There is still much uncertainty as to how the immune system responds to the SARS-CoV-2 virus. But what has become clear is that despite the growing population of people exposed in the early days of the epidemic, re-infections are still very rare. This suggests that, at least in most people, the immune response to the virus has a degree of long-term memory.
But immune memory is complex and includes many specific immune features. It would be good to know which people are associated with SARS-CoV-2, as this will help us protect against vaccines and prior infections and better understand if there is a risk of memory loss. Early studies of this kind included all very small populations, but now there are a couple who have unintended reasons for optimism, suggesting that immunity will last for at least a year, and probably longer. But the picture is still not as simple as we might like.
Only one memory
The immune response requires coordinated activity of several cell types. There is an innate immune response that occurs when cells are infected. Different cells introduce protein fragments into immune cells to alert them to the identity of the invader. B cells produce antibodies, while different types of T cells perform functions such as coordinating the response and destroying infected cells. During all of this, a variety of signaling molecules regulate the strength of immune attack and induce inflammatory responses.
Some of the same fragments are recruited into the system that maintains the memory of the infection. These include various types of T cells that are converted into memory T cells. A similar thing holds for antibody-producing B cells, many of which express particular subtypes of antibodies. Fortunately, we have the means to identify the presence of each of them.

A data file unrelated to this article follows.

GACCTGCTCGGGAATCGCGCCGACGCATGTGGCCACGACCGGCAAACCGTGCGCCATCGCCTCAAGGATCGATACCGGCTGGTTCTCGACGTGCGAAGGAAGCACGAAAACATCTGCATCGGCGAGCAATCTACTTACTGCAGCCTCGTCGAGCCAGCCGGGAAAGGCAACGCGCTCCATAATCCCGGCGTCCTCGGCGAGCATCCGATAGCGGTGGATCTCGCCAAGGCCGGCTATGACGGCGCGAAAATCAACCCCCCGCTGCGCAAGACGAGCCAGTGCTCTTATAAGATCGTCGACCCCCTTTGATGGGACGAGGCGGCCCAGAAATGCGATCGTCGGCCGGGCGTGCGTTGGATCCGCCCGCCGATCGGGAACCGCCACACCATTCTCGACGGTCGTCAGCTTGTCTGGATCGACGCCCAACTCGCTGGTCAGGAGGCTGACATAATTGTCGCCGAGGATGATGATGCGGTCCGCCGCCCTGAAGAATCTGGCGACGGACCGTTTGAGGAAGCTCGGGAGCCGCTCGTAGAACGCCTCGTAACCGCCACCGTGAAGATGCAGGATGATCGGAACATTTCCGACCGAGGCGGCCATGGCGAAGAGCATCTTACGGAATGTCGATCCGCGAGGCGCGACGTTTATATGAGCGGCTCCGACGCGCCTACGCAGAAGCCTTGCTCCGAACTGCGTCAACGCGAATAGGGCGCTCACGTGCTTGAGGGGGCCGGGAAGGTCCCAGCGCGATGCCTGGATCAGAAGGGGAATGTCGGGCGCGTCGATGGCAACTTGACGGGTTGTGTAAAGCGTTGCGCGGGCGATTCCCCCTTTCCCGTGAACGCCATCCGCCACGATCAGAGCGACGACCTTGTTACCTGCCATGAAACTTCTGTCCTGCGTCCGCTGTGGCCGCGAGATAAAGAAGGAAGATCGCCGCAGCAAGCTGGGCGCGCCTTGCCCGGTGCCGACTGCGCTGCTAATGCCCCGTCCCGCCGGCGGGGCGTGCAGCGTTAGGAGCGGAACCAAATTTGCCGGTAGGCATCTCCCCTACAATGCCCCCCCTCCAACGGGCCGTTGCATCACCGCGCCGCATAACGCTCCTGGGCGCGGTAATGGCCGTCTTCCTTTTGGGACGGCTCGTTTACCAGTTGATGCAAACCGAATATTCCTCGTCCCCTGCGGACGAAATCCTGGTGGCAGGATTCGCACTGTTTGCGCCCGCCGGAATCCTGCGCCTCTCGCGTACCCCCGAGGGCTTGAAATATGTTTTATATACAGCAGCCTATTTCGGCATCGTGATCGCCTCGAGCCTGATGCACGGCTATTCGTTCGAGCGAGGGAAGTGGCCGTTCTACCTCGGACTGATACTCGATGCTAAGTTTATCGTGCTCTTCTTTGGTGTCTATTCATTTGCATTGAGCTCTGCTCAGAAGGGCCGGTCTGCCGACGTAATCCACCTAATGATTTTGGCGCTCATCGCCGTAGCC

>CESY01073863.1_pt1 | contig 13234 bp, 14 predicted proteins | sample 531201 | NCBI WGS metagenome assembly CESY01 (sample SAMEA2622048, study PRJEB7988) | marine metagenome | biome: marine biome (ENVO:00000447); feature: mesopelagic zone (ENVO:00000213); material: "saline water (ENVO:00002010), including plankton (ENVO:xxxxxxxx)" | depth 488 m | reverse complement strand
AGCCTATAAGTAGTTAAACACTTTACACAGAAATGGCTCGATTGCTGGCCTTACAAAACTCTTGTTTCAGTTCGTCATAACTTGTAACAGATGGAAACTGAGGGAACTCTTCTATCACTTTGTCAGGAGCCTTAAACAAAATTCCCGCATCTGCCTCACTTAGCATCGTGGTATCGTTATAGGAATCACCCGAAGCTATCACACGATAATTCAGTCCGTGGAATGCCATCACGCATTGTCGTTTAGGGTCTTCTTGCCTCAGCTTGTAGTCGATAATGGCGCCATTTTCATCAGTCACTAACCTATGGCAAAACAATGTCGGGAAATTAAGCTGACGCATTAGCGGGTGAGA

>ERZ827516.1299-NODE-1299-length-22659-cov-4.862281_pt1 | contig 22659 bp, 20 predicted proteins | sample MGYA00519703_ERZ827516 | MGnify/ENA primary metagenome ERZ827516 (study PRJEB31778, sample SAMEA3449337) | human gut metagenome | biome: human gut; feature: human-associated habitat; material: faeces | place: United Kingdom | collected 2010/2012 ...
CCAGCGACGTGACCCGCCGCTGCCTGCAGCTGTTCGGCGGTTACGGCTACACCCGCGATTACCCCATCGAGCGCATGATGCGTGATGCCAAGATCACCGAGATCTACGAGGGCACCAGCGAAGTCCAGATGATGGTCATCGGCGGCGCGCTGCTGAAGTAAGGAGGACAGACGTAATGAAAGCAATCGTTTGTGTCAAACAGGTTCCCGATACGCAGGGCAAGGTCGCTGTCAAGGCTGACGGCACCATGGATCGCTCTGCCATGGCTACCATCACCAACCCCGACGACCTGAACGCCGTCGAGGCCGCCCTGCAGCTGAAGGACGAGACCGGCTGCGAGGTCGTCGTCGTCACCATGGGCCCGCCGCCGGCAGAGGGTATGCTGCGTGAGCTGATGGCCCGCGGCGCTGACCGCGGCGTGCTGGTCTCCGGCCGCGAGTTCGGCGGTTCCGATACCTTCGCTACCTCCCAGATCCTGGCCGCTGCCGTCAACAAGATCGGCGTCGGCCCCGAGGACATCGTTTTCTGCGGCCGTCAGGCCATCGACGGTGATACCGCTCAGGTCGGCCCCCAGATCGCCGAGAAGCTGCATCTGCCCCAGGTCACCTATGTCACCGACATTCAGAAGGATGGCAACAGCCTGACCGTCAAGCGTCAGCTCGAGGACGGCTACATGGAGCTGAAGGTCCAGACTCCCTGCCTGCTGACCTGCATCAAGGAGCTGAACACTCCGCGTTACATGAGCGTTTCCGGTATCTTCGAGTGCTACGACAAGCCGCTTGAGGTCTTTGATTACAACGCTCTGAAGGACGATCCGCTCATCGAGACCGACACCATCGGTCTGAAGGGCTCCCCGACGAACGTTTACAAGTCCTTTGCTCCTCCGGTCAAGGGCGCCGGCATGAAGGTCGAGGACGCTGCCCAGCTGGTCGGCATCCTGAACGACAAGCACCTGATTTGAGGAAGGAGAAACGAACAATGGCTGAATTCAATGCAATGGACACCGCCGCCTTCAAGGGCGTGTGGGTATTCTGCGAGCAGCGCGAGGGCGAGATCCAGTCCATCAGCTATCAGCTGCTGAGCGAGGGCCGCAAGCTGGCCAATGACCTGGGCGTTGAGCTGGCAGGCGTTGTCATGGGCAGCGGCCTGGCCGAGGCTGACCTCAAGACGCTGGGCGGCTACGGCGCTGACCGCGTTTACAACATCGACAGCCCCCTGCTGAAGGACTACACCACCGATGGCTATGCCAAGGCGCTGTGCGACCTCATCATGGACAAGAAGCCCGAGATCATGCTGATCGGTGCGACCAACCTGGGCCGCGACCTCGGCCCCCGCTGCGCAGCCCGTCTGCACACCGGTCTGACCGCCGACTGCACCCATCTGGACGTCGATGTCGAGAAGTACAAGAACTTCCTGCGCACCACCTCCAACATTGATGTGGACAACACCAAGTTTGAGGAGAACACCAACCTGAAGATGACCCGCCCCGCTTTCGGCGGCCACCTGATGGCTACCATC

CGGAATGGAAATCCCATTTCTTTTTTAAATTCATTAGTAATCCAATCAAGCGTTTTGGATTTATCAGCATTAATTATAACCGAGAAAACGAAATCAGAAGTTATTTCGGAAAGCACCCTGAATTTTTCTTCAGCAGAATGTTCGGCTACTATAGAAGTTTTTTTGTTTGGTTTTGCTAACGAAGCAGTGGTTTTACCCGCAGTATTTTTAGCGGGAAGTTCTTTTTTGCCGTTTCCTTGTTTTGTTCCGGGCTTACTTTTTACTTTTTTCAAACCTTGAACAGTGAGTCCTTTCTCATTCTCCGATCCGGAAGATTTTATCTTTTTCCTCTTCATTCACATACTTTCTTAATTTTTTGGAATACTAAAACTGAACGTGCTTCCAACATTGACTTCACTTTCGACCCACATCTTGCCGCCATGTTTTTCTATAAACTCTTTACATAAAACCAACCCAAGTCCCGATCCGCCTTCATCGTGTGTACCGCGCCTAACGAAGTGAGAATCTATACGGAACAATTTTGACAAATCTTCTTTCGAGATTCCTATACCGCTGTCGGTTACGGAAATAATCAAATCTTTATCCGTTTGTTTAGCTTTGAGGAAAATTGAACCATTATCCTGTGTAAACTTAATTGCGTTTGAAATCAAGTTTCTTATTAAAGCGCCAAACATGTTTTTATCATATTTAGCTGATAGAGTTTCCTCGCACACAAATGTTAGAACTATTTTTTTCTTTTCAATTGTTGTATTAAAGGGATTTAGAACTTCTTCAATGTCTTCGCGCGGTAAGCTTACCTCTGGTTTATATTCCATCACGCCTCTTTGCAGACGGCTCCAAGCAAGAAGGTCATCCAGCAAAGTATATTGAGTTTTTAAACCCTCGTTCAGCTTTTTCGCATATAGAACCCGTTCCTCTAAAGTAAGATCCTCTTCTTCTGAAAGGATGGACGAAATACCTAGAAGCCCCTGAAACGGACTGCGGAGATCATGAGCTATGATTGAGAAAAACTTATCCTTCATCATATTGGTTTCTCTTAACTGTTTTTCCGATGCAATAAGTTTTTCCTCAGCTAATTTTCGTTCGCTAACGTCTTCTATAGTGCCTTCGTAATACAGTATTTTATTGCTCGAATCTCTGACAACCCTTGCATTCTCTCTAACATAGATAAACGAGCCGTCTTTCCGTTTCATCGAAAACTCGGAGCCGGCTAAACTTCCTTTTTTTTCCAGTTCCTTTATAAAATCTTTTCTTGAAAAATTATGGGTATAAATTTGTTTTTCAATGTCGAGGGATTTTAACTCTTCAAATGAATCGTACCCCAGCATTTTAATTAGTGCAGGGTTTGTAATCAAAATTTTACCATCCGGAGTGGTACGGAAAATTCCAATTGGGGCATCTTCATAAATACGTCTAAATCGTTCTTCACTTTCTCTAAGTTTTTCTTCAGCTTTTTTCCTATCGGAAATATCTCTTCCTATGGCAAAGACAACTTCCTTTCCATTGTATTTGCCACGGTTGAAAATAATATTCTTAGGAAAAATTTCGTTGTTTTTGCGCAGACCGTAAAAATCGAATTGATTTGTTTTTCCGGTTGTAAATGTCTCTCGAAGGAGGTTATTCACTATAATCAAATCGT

And this is the focus of a major study that was published a few weeks ago. Approximately 190 people who had COVID-19 were recruited, and details on all these cells were obtained for a period of up to eight months after infection. Unfortunately, not everyone donated every blood sample on time, so many populations were quite small; Only 43 individuals provided data for six months after infection, for example. There was also a large range of ages (age affects immune function) and severity of illness. Therefore the results should be interpreted carefully.
Months after infection, T cells in this population still recognized at least four different viral proteins, which is good news in light of the many variants in spike proteins that are developing. T cells that specialize in eliminating infected cells (CD8-expressing T cells), but were largely transformed into memory-maintenance. With a half-life of about 125 days, the number of cells declined over time.
Similar things were observed with T cells that are involved in the coordination of immune activities (CD-4-expressing T cells). Here, for the general population of these cells, the half-life was about 94 days, and 92 percent of those examined six months after infection had this type of memory cells. A particular subgroup interacting with antibody-producing B cells seemed relatively stable, with almost all still having more than six months of memory cells.
So overall, as far as T cells go, there are clear signs of memory establishment. It diminishes over time, but not so fast that immunity fades within a year. However, for most cell types tested, there are some individuals where certain aspects of memory go away for six months.
Like T cells, antibody-producing B cells can adopt a particular memory fate; Cells can also specialize in the manufacture of a variety of antibody subtypes. In the first paper both antibodies and memory cells were tracked. Overall, antibody levels specific for viral spike proteins dropped after infection with a half-life of 100 days, the number of memory B cells increased over that time, and remained on a plateau starting approximately 120 days post infection .